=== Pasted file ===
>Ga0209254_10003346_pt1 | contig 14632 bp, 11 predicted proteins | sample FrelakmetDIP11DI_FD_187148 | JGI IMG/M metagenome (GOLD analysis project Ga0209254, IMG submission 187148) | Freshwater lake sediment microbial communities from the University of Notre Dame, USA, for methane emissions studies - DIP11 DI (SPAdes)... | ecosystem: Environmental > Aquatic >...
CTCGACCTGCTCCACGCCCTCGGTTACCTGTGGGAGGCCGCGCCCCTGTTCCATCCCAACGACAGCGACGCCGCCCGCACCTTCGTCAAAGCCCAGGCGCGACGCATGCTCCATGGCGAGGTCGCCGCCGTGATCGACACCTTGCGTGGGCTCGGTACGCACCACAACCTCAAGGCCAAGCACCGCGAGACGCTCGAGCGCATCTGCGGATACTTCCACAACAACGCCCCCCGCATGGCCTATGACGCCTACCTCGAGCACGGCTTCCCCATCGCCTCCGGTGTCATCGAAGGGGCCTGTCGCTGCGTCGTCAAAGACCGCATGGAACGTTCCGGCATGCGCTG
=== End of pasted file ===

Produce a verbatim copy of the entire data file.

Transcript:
>Ga0209254_10003346_pt1 | contig 14632 bp, 11 predicted proteins | sample FrelakmetDIP11DI_FD_187148 | JGI IMG/M metagenome (GOLD analysis project Ga0209254, IMG submission 187148) | Freshwater lake sediment microbial communities from the University of Notre Dame, USA, for methane emissions studies - DIP11 DI (SPAdes)... | ecosystem: Environmental > Aquatic >...
CTCGACCTGCTCCACGCCCTCGGTTACCTGTGGGAGGCCGCGCCCCTGTTCCATCCCAACGACAGCGACGCCGCCCGCACCTTCGTCAAAGCCCAGGCGCGACGCATGCTCCATGGCGAGGTCGCCGCCGTGATCGACACCTTGCGTGGGCTCGGTACGCACCACAACCTCAAGGCCAAGCACCGCGAGACGCTCGAGCGCATCTGCGGATACTTCCACAACAACGCCCCCCGCATGGCCTATGACGCCTACCTCGAGCACGGCTTCCCCATCGCCTCCGGTGTCATCGAAGGGGCCTGTCGCTGCGTCGTCAAAGACCGCATGGAACGTTCCGGCATGCGCTG